Today the Consumer Financial Protection Bureau is taking its first enforcement action under the federal rules that protect consumers against illegal overdraft fees by their banks. We are taking action against Alabama-based Regions Bank for failing to ask consumers if they wanted overdraft service before charging them fees for this service. Regions amplified this harm by letting it drag on for almost an additional year after the bank first discovered the violation. The bank also charged overdraft and non-sufficient funds fees on its deposit advance product despite claims that it would not do so. In the end, hundreds of thousands of consumers paid at least $49 million in illegal charges.
The 2010 Federal Reserve overdraft “opt-in” rule is critically important. It prohibits depository institutions from charging an overdraft fee for ATM withdrawals and one-time debit card transactions unless the consumer has affirmatively “opted in.” The opt-in permission means that if consumers overspend their balance while using their debit card to make a purchase or withdraw cash from an ATM, the bank will cover the shortage with a temporary advance, in exchange for a fee. If consumers do not opt in, transactions are generally declined, with no fee.
When the rule was first implemented, Regions Bank did not apply it to situations when consumers had one Regions account linked to a second Regions account, such as a savings account or a line of credit. If a consumer exhausted their funds in their checking account, the bank would automatically dip into the second account or line of credit. But in circumstances where the combined balance in both the checking account and linked account was not enough to cover the transaction, Regions would sometimes pay the transaction through its overdraft service and charge an overdraft fee of up to $36. Yet Regions failed to obtain consumer consent from many of these customers for this overdraft service. This failure to get the required consumer permissions resulted in customers paying tens of millions of dollars in illegal overdraft fees.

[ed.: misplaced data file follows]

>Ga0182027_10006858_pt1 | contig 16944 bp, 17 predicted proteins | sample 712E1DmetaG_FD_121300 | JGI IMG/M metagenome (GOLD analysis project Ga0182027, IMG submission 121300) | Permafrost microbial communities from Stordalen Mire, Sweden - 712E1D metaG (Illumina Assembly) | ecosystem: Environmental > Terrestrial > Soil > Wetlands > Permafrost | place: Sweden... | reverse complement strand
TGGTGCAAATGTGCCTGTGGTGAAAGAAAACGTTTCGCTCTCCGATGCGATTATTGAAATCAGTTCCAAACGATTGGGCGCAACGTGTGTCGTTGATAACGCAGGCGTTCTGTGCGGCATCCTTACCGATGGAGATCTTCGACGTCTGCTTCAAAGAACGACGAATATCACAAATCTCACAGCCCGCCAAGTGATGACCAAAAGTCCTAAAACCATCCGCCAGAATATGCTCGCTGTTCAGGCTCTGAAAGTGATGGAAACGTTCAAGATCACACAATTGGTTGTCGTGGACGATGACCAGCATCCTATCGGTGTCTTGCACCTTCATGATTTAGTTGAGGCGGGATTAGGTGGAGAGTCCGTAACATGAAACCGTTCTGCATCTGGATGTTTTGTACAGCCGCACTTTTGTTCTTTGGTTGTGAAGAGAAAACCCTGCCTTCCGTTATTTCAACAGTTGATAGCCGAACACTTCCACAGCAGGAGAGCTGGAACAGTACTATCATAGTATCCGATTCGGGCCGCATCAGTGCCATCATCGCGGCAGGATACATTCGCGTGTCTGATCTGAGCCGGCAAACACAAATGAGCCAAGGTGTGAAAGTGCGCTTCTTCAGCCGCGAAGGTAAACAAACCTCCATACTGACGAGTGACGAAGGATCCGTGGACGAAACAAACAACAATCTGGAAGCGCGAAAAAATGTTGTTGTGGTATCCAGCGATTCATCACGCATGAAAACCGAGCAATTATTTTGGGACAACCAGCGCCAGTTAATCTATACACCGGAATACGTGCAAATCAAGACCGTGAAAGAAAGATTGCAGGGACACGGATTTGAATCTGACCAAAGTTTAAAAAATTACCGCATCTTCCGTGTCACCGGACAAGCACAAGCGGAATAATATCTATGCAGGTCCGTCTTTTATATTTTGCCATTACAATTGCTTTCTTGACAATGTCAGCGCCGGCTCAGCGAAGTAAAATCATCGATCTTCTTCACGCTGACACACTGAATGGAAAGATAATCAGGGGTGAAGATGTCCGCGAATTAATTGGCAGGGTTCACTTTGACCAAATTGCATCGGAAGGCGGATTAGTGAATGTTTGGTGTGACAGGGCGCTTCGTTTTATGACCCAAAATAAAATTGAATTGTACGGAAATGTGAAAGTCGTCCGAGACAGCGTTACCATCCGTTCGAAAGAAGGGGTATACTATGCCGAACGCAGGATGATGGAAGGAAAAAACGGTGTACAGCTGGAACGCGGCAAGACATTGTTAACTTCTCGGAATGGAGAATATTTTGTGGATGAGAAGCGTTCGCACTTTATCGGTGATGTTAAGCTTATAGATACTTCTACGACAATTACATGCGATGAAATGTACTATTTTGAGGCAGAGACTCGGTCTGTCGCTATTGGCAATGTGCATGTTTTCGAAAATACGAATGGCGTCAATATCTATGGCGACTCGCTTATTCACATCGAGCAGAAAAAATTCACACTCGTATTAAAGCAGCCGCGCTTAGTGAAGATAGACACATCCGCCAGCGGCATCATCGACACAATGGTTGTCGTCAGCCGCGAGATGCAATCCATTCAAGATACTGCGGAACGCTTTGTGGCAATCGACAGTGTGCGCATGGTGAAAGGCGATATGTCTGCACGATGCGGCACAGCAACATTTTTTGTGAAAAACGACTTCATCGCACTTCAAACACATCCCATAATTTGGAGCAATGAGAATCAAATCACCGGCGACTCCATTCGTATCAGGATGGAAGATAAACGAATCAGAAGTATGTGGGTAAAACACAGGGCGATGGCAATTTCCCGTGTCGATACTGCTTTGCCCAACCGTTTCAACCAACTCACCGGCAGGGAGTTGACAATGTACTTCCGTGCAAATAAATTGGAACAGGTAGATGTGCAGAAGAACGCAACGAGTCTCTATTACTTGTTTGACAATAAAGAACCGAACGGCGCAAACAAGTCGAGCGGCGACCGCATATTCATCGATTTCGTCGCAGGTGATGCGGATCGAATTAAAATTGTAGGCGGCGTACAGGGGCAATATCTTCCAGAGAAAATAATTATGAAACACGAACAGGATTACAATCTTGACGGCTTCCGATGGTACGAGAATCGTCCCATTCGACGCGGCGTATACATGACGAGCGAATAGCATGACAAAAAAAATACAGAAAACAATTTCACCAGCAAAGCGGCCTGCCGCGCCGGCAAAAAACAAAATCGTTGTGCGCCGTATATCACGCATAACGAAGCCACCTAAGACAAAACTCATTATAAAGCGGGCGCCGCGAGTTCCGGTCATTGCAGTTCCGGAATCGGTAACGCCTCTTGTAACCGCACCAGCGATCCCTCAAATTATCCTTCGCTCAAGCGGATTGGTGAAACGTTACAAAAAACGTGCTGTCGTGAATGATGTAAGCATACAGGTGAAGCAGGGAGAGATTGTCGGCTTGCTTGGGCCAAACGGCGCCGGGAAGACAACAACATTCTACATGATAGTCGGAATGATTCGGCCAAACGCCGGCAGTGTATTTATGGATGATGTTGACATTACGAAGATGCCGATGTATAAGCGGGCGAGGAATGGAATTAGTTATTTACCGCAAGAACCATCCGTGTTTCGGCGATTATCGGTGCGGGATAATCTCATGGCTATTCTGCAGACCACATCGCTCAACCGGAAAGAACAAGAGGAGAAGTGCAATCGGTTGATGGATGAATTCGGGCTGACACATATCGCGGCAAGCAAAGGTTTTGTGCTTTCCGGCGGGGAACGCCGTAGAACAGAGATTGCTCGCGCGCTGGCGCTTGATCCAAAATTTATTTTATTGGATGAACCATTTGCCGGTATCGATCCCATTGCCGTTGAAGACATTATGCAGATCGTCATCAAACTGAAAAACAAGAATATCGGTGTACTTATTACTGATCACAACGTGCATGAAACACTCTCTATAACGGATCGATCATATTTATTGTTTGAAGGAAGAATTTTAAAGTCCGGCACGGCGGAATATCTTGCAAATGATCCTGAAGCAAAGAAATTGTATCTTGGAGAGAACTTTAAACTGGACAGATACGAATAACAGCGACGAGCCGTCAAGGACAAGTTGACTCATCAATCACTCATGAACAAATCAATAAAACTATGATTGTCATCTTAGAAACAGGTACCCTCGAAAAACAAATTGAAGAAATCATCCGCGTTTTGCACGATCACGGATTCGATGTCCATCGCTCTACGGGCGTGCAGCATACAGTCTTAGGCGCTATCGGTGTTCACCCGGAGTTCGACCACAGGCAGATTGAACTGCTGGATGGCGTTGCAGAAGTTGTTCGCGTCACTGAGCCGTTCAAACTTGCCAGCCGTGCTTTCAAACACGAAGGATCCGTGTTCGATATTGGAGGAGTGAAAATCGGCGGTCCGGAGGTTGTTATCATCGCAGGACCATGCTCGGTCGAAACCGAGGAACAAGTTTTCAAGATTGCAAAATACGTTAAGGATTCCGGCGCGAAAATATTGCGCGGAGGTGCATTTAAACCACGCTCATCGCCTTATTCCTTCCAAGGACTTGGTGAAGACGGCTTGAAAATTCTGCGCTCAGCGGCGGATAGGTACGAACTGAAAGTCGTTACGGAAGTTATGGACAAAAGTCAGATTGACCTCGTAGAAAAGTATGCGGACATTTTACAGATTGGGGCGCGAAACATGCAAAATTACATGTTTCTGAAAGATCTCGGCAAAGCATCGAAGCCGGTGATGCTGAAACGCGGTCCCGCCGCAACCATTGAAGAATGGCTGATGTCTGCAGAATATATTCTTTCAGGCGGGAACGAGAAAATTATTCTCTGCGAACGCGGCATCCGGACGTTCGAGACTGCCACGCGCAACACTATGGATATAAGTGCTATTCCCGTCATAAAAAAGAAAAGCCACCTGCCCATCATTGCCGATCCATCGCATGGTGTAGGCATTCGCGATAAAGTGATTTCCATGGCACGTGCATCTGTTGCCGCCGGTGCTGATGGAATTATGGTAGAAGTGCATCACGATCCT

To compound the problem, Regions Bank identified the violation but failed to channel that information to senior decision makers. The result was that the bank continued to charge consumers incorrectly for almost a year after it discovered the problem.
Regions also had a deposit advance product, called Regions Ready Advance, which led to a second violation. Deposit advance products are like payday loans; they typically are sold as a way to bridge a cash-flow shortage between paychecks or other income. Generally these loans are for small-dollar amounts and borrowers must repay them quickly by giving lenders access to their deposit accounts.
Regions said it would not charge overdraft or non-sufficient funds fees when its customers made repayments on its Ready Advance loans. But the bank did, in fact, assess such fees in instances where it collected payment from the consumer’s checking account and caused the balance to drop below zero. Charging such fees in addition to collecting its payments was contrary to its description of how these loans worked. At various times from November 2011 until August 2013, the company charged non-sufficient funds fees and overdraft charges of nearly $2 million to tens of thousands of its deposit advance customers.